You may negotiate minimum fees at your discretion. You should always agree on a new patient’s reduced fee before beginning treatment and revisit the agreed-upon number at certain intervals (e.g., after a certain number of sessions or quarterly) to account for any changes in the patient’s finances.

Of course, not every sliding scale patient should get the minimum fee if they can afford to pay more. Once a patient has confirmed they can meet and exceed your minimum fee, you’ll need to figure out where to place them on your sliding scale. Here are some options for ways you can do that:

  • Use the following formula: .001 x Family or Individual Yearly Income (e.g., someone making $45,000/year would pay $45/session)
  • Come up with a pricing chart: Here is an example we’ve seen on practice websites around the web.
Income
Amount Reduced
$35,000 – $49,000
15%
$25,000 – $34,999
25%
Less than $24,999
35%
  • Ask clients to provide additional financial details: Income isn’t the only factor you may want to consider. Ask pertinent questions (e.g., their number of dependents, upcoming inheritances) to get a more comprehensive picture of an individual’s finances. This will help you find an appropriate fee for them on your scale.
Regardless of how you calculate fees, you should never use a sliding scale on patients who are covered by an insurance company you’re credentialed with.

Dr. Lauren Costine, Chief Clinical Officer at BLVD Treatment Centers, explains why providers are not supposed to slide clients’ co-pay:

“Co-pays are determined by the insurance company and expected to be paid by the insurer to the provider. This is particularly true if the provider is under contract or ‘in-network’ with the insurance company where contracts are signed and binding.”

Dr. Lauren Costine, BLVD Treatment Centers

Using Software for Sliding Scale Billing

If you’re doing your billing in-house, you may want to know how to enter sliding scale charges in a software system. We should note, most vendors can’t completely automate this type of billing, partly because charges may vary so much from patient to patient.

Practices considering a new or replacement mental health billing software should ensure vendors have capabilities to accommodate sliding scale charges. Top-rated vendor Kareo showed us how to use their system for this purpose.

Using Kareo’s practice fee schedule to adjust for sliding scales
 

Below is a Q&A with Kareo user Lyne Landry. She is the director of Guilford Youth & Family Services. Her organization has approximately 65 clients, four or five of whom pay on a sliding scale.

Q: How does software complement or simplify your billing process for sliding fee scale clients?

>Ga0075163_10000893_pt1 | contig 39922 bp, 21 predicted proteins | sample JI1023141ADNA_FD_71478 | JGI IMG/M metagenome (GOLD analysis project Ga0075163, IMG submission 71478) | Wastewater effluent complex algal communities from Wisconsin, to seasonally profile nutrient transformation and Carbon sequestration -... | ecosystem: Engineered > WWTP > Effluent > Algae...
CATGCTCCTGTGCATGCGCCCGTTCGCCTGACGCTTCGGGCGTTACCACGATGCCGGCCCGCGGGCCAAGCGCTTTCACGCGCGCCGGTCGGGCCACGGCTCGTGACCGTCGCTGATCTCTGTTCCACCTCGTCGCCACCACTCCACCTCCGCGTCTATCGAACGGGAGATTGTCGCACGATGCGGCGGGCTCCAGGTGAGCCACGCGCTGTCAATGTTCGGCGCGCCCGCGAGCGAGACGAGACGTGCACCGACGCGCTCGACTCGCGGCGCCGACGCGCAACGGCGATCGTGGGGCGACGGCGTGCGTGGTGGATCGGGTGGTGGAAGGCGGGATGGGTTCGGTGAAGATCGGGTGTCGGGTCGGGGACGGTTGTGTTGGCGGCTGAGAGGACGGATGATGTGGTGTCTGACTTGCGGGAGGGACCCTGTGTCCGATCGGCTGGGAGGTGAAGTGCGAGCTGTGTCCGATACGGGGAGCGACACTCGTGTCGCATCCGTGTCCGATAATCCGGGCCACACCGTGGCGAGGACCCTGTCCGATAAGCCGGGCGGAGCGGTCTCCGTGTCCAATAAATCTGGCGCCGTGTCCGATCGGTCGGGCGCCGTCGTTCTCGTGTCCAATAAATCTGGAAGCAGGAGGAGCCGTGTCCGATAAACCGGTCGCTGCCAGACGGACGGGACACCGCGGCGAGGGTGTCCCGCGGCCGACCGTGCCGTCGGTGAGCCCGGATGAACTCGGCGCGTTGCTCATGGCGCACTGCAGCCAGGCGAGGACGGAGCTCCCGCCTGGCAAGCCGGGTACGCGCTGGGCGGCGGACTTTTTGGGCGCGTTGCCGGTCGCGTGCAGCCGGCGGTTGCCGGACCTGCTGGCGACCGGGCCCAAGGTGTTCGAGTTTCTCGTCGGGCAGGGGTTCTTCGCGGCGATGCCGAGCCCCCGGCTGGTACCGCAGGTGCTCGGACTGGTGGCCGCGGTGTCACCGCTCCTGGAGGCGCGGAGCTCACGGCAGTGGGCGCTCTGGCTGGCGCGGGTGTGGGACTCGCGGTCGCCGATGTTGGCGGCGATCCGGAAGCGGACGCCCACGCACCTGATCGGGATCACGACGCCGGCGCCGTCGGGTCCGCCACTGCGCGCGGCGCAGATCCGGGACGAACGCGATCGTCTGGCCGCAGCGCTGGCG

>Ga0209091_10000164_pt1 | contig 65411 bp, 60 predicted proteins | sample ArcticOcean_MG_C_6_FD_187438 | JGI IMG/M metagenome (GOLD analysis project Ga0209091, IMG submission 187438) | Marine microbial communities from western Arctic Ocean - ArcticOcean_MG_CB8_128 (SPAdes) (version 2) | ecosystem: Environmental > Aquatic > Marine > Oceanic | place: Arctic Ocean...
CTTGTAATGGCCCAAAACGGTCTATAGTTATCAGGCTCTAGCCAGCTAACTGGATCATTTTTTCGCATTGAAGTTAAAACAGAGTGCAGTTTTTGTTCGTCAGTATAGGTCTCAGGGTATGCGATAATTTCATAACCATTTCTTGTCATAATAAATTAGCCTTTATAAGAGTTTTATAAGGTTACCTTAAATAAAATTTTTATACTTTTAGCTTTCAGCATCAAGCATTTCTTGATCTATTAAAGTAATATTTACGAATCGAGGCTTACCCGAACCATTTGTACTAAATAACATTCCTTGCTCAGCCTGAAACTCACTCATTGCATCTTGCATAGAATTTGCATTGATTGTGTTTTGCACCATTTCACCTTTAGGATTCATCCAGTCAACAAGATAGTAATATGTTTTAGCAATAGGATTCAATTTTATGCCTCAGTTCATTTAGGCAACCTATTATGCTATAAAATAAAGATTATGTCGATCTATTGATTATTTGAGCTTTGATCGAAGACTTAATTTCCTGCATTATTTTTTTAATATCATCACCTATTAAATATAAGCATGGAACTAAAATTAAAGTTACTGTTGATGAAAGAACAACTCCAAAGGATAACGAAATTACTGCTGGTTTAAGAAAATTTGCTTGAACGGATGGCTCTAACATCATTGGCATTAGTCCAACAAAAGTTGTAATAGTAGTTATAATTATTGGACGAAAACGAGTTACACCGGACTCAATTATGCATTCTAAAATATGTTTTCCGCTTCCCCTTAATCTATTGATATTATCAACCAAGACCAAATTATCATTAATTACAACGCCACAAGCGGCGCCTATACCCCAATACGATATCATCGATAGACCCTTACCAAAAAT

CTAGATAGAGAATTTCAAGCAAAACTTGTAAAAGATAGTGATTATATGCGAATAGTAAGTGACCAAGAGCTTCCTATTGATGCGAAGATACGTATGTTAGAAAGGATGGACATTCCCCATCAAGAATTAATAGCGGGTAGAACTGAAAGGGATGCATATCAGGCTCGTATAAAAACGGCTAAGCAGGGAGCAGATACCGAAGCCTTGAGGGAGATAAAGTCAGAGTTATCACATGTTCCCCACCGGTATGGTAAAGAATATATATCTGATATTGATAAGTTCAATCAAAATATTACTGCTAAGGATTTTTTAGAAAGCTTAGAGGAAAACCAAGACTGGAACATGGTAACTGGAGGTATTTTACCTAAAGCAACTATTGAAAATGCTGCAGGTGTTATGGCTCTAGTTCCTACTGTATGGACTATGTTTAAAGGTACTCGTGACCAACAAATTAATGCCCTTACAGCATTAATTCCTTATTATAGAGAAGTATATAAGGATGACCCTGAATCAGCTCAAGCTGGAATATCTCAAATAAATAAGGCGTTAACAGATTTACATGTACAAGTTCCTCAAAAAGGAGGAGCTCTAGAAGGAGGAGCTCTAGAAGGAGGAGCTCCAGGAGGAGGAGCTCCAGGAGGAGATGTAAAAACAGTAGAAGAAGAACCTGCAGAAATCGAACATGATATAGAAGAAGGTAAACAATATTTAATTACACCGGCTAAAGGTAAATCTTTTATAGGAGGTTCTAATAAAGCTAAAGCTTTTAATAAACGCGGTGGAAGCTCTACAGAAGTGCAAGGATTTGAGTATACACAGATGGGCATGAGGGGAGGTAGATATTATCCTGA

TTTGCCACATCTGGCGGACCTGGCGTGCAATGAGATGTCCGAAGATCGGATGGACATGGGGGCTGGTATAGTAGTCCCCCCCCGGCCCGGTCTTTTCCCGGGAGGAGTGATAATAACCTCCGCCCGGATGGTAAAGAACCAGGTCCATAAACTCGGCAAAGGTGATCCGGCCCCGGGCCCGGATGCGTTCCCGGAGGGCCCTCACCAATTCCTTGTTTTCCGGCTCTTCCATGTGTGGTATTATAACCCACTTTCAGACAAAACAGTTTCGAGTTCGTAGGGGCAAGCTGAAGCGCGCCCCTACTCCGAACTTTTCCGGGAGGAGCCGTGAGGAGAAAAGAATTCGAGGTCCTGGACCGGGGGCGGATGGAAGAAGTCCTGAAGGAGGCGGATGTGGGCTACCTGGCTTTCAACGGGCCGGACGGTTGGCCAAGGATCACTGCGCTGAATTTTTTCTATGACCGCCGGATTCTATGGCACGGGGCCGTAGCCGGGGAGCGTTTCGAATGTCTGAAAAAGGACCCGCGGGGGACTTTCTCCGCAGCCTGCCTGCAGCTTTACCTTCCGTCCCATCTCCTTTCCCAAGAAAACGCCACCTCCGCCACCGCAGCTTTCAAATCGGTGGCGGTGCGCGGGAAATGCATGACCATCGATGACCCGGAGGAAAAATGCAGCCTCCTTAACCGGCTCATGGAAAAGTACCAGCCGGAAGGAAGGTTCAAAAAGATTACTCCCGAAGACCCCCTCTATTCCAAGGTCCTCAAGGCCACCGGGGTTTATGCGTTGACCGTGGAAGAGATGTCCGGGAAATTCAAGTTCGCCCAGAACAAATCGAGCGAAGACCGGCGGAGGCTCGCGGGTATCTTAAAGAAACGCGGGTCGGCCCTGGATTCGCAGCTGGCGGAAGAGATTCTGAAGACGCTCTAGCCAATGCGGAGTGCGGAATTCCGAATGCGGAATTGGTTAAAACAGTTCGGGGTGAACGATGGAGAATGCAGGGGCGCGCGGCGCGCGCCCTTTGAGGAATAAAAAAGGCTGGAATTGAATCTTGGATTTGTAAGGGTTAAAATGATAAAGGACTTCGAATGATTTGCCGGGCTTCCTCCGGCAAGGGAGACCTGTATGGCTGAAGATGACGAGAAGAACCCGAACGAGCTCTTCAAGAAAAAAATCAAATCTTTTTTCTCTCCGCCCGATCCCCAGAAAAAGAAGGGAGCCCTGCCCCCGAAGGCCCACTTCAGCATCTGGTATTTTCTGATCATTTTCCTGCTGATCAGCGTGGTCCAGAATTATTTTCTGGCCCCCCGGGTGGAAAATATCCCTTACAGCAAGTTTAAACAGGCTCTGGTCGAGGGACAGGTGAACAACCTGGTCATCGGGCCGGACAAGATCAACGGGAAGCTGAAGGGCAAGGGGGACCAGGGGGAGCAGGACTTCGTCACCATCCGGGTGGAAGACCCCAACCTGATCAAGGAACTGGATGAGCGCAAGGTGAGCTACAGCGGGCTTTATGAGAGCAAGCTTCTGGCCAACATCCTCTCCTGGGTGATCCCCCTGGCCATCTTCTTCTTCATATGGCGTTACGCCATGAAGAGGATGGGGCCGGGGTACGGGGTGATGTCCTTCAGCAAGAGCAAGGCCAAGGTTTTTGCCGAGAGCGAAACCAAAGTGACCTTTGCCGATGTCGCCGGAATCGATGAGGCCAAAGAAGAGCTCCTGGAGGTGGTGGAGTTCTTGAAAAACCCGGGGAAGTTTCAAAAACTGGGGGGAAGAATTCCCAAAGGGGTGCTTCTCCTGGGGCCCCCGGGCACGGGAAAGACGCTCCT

A: “It literally just takes a couple of minutes to input sliding scale charges. The encounter gets approved at the full rate, and we make a manual adjustment when the client pays. So, for instance, we charge $90 for a social worker visit and the client is given a fee of $20. We make an adjustment of $70 and charge the $20 balance to patient responsibility.”

Q: Some professionals worry that introducing a sliding scale will make their practice profits go down. How can practices set themselves up for financial success after introducing a sliding fee scale?

A: “Each professional has to decide whether it’s financially possible and then decide how many such clients they can afford. Since we are a town agency, I have to set a revenue goal each fiscal year. Our goal is high for a small clinic at around $110,000 per year. We always reach our goal around month #10 and we have four to five sliding scale clients. If you strike the right balance, the smaller amount of money collected from those folks should not be felt.”

Final Considerations

After reading this article, you may realize sliding scale isn’t the best option for your practice after all. In that case, you can still give back to your community by keeping some pro bono slots available in your schedule or offering half-priced 30-minute appointments.

However, if you’re convinced the advantages outweigh the challenges, follow these three tips to make sure a sliding fee scale model doesn’t negatively impact your practice’s profitability:

1. Ensure your practice costs are covered. The most financially risk-free way to offer a sliding scale model is to see it as a way to earn extra income. Make sure the bulk of your practice costs are covered before making room in your schedule for patients who need to pay sliding scale fees.

2. Be consistent and transparent with your fee calculations. To avoid the appearance that a client’s placement in your sliding scale is arbitrary, come up with a set methodology for determining individual fees. Make sure your patients are aware of your methodology.

3. Invest in billing software to keep track of charges. Software can help you organize all your clients’ billing information and make sure they’re charged correctly, regardless of the payment model used. Click here to compare dozens of systems and chat with a software expert for free advice.